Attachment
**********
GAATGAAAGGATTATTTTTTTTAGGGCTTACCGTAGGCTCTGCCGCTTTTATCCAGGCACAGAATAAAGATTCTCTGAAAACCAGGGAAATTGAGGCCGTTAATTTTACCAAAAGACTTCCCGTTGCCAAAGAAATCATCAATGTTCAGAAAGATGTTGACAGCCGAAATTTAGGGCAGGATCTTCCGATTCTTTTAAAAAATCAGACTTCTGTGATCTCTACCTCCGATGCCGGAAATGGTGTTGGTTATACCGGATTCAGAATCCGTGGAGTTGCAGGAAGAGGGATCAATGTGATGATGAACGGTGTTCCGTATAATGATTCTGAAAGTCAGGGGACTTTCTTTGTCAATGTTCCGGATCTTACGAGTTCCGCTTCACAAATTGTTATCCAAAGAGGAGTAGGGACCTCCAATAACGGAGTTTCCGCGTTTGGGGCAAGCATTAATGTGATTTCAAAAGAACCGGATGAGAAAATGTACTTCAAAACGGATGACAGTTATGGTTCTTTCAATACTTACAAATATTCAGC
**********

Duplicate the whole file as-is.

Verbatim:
GAATGAAAGGATTATTTTTTTTAGGGCTTACCGTAGGCTCTGCCGCTTTTATCCAGGCACAGAATAAAGATTCTCTGAAAACCAGGGAAATTGAGGCCGTTAATTTTACCAAAAGACTTCCCGTTGCCAAAGAAATCATCAATGTTCAGAAAGATGTTGACAGCCGAAATTTAGGGCAGGATCTTCCGATTCTTTTAAAAAATCAGACTTCTGTGATCTCTACCTCCGATGCCGGAAATGGTGTTGGTTATACCGGATTCAGAATCCGTGGAGTTGCAGGAAGAGGGATCAATGTGATGATGAACGGTGTTCCGTATAATGATTCTGAAAGTCAGGGGACTTTCTTTGTCAATGTTCCGGATCTTACGAGTTCCGCTTCACAAATTGTTATCCAAAGAGGAGTAGGGACCTCCAATAACGGAGTTTCCGCGTTTGGGGCAAGCATTAATGTGATTTCAAAAGAACCGGATGAGAAAATGTACTTCAAAACGGATGACAGTTATGGTTCTTTCAATACTTACAAATATTCAGC